If you’re intrigued by In a Nutshell because you read the promo and you like your play-watching sprinkled with meta, this adroitly selected, astutely seasoned (by Director, Producer and “conceiver” Christopher McDonnell) five-course meal of one-acts by modern American playwrights does not—in a nutshell—really break open the tantalizing premise of “A couple attends a one-act festival about relationships and begins to reflect on their own” that it promises. Yet this sparely staged, ambitious production is, on the whole, acted and directed with such insight, skill, and power, the premise of the promo—which implicitly promises a multilayered, break-the-fourth-wall look into relationships, but loses the thread along the way—ultimately loses importance. What remains is a set of sharply etched, 15-minute vignettes whose characters you will recognize—or are, were, or will one day be.
The room is intimate, the set simple: a black platform four or so feet from the front row holds two black chairs and a square black table, a large half-moon white light projected against the smooth white brick wall (crew: Jack Garvey, Graydon Moore).
The first playlet, Sure Thing, is by David Ives, known to DC audiences for his Venus in Fur and his adaptations of classic French plays for the Shakespeare Theatre Company. Bill (McDonnell) approaches Betty (Elizabeth Dannenfelser), who’s reading a book, and attempts to engage her in conversation, the process both frustrated and facilitated by an offstage bell that dings each time either of them says something that would work against their developing a relationship and forces them to reword, reconstruct, or utterly (but subtly) recant. McConnell and Dannenfelser are lightning-quick and pitch-perfect, impeccably portraying the emotional ping-pong match Ives has crafted for them.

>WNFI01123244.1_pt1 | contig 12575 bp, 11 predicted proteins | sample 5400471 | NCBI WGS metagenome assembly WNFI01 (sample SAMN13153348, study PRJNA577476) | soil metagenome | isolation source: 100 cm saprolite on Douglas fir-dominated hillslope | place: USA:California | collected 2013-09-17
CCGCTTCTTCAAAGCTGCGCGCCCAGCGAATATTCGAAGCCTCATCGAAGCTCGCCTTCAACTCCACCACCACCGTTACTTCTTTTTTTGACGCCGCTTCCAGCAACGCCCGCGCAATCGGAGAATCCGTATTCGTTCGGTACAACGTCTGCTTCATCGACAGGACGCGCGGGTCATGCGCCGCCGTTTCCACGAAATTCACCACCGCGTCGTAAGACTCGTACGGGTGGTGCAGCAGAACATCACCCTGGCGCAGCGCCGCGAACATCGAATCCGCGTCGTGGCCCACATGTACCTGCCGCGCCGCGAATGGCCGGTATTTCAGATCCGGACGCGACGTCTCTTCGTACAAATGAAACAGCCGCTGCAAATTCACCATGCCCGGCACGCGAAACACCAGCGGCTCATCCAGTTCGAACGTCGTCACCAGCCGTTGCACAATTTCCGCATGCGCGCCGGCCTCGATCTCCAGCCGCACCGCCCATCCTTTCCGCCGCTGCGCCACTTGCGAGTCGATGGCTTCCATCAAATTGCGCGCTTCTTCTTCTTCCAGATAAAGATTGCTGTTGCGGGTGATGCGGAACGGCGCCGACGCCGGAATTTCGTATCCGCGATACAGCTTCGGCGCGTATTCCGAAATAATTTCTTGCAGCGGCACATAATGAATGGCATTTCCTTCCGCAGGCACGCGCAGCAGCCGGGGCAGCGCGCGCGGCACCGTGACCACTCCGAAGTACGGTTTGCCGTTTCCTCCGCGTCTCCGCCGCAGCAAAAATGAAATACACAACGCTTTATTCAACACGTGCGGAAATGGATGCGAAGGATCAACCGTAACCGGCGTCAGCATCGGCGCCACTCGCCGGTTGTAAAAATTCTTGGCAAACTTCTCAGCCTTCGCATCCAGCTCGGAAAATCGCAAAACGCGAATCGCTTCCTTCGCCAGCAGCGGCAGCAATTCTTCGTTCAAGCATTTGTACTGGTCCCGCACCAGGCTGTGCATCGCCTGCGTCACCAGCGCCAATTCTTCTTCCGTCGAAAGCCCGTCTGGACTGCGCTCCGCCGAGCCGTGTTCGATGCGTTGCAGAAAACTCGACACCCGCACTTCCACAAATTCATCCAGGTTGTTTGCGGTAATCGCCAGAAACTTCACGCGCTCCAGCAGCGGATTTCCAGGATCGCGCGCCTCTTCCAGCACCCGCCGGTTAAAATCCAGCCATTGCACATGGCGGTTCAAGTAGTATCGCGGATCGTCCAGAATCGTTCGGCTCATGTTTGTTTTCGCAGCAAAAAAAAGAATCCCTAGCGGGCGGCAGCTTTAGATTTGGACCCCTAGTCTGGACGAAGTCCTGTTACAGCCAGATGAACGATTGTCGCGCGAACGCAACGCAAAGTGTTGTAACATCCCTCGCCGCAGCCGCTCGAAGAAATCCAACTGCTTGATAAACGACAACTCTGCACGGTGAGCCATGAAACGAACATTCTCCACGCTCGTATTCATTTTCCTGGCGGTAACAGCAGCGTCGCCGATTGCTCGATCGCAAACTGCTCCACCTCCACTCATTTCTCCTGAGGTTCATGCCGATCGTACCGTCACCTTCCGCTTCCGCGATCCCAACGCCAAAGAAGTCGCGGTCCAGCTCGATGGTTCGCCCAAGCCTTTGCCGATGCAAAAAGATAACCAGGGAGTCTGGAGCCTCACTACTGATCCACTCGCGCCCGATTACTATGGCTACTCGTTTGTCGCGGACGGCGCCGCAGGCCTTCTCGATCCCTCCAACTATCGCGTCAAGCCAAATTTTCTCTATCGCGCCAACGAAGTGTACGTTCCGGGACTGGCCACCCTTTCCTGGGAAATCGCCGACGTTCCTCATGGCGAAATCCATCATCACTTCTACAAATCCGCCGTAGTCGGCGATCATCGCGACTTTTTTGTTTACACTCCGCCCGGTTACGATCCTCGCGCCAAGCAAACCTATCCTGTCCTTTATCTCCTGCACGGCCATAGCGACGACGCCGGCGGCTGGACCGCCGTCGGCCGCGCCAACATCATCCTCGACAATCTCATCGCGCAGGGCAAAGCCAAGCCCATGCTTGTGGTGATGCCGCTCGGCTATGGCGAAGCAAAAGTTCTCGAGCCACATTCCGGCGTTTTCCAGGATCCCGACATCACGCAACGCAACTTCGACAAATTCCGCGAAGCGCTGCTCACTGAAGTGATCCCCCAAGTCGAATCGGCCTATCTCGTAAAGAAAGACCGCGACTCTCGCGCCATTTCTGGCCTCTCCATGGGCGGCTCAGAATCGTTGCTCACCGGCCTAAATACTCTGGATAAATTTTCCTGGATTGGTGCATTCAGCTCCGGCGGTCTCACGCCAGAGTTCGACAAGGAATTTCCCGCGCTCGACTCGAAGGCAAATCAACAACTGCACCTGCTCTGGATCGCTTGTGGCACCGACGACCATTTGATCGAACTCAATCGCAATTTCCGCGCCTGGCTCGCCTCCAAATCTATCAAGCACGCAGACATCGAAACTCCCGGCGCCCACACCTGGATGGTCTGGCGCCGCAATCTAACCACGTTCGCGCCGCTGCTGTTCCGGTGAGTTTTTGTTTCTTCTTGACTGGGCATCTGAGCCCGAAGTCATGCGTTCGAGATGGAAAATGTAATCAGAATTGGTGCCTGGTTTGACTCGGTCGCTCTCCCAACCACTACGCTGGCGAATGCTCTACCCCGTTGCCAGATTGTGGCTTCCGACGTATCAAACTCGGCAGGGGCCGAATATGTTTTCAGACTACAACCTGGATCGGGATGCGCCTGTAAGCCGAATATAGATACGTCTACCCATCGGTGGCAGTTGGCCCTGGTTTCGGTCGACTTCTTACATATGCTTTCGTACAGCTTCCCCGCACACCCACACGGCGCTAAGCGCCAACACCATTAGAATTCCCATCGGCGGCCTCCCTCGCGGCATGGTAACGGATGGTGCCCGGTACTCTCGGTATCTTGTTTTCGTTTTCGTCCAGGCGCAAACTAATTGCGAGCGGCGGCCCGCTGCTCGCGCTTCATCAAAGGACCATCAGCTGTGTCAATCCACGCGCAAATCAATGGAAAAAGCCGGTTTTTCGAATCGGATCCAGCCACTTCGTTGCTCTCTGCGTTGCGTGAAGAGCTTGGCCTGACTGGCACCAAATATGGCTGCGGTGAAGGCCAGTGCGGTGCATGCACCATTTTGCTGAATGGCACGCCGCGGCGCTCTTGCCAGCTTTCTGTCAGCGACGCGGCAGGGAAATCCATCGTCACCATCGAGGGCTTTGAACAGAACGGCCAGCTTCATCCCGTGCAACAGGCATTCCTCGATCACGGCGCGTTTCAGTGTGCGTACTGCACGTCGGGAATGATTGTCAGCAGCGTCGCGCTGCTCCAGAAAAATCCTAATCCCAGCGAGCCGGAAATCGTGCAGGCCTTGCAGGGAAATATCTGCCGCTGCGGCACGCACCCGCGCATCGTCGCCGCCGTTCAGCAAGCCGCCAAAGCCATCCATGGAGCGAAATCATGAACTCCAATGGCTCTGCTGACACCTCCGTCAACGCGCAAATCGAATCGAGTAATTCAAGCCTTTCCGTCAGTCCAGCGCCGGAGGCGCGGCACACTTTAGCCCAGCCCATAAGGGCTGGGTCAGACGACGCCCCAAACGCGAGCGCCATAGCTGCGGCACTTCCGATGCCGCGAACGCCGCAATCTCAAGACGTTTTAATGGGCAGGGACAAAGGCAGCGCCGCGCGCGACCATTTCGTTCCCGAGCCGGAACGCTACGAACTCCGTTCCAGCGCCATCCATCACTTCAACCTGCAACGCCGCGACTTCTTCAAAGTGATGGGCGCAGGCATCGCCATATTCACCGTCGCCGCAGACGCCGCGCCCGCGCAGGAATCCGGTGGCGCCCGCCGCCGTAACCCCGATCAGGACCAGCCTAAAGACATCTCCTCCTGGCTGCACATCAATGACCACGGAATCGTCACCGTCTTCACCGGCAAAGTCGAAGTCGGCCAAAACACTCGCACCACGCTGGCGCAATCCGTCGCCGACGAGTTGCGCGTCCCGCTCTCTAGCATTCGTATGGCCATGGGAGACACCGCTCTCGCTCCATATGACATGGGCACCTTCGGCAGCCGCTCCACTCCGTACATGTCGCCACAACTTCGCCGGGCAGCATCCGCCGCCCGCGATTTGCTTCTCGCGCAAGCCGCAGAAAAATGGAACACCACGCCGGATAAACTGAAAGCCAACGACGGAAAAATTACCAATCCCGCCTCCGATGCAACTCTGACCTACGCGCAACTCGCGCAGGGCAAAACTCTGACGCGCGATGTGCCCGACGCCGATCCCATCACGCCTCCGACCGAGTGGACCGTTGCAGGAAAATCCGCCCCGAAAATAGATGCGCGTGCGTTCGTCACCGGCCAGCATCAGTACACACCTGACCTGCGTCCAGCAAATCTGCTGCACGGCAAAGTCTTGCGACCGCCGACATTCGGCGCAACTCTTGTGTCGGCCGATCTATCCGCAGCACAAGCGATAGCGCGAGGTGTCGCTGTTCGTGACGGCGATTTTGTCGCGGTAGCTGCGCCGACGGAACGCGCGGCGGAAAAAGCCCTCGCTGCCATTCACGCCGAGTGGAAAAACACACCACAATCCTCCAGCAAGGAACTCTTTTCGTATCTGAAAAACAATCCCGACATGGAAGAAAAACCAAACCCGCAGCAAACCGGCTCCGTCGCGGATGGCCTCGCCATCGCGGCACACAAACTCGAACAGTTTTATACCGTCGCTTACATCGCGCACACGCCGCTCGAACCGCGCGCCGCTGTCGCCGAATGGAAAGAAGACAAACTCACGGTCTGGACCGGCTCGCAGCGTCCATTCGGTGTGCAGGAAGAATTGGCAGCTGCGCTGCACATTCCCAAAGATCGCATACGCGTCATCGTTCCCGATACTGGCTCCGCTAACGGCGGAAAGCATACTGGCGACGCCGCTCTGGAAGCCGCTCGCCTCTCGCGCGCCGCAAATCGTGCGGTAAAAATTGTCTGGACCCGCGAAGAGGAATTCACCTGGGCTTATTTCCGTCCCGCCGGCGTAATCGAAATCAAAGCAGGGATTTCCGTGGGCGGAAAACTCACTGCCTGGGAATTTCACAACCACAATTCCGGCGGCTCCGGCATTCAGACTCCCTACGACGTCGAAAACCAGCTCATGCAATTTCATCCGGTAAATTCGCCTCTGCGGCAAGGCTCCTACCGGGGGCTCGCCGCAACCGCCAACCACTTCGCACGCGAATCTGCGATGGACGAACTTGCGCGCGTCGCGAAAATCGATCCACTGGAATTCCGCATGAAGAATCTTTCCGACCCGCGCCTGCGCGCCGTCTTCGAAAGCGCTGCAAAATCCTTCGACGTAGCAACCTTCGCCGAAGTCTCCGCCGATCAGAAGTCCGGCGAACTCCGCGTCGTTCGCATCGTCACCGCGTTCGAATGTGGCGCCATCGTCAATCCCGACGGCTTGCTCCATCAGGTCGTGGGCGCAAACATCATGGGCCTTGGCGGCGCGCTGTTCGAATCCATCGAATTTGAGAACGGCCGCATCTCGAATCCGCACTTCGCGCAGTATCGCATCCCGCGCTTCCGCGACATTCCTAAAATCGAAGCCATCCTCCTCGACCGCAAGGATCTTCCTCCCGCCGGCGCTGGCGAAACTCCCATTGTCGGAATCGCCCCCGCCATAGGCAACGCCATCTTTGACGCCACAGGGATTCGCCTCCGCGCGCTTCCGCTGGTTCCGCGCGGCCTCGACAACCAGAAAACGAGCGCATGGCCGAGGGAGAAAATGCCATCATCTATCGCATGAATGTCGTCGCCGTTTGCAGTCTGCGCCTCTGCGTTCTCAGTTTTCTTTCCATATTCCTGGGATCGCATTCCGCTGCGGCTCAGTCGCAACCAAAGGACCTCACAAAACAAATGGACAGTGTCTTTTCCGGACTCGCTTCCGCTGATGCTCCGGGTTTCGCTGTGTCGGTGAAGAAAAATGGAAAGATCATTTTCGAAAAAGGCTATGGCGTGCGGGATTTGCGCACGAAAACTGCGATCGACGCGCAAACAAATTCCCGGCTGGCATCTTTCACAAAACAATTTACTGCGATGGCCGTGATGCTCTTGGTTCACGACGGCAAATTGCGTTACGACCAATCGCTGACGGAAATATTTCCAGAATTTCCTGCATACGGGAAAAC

Mary Miller’s Ferris Wheel features Amelia Eggerton as the terror-stricken Dorie who’s scared of heights from the git-go, and Patrick Grant as the relaxed and calming John beside her who joins her in gittin’ jittery when the contraption gets stuck, and he gets as agitated as she is. Eggerton and Grant’s characters are hilariously hysterical as they contemplate being stuck up there forever—until they discover that might not be so bad.
Joseph Pintauro’s Two Eclairs is not a puff pastry of a playlet. Mark and Maude (again Grant and Eggerton, masterfully navigating in the space of a few minutes the character- personality metamorphosis) are an ostensibly happily married couple who discover things about each other that, with the inevitability of a domino-row collapse, will change their—and others’; there are always others—lives forever. The verbal thrusts are vicious, and remorseless; the show has a parental advisory for a reason.
The Man Who Couldn’t Dance, by television writer and producer Jason Katims, also explores the miseries of mismatched couples, but finds the possibility of hope there: as Gail and Eric, Eggerton and McConnell are lifelong friends whose respective spouses have gone off together. They disagree and argue as close friends do, until we see that there is more to it. In this playlet, the stage is dominated by a huge rosewood crib. Its occupant, tho represented only by a tightly wrapped blanket, will provide one of the most emotionally potent, gently searing moments in the entire show.
The last piece, The Sermon by Pulitzer Prize-winning playwright David Mamet, is problematic, both conceptually and in performance. As the Preacher, Brian Long (whom we first saw in the role of a man on a cell phone trying to meet up with his wife; the meme continues off and on throughout the show) offers his congregation some unoriginal and unpersuasive observations on life and death. Whether this is intentional on the part of the playwright, I do not know. New York Magazine, in an early (1981) review, called it “mealymouthed moral attitudinizing,” and I would be hard pressed to disagree.
The other pieces were so fine, however, that it did not dim their luster. In a Nutshell—if you’re looking for a place to spend a little more than an hour exercising your heart, mind, and sense of humor—you’ll be glad you cracked this one open.
Running Time: 70 minutes, with no intermission.
RATING: BEST OF THE 2016 CAPITAL FRINGE!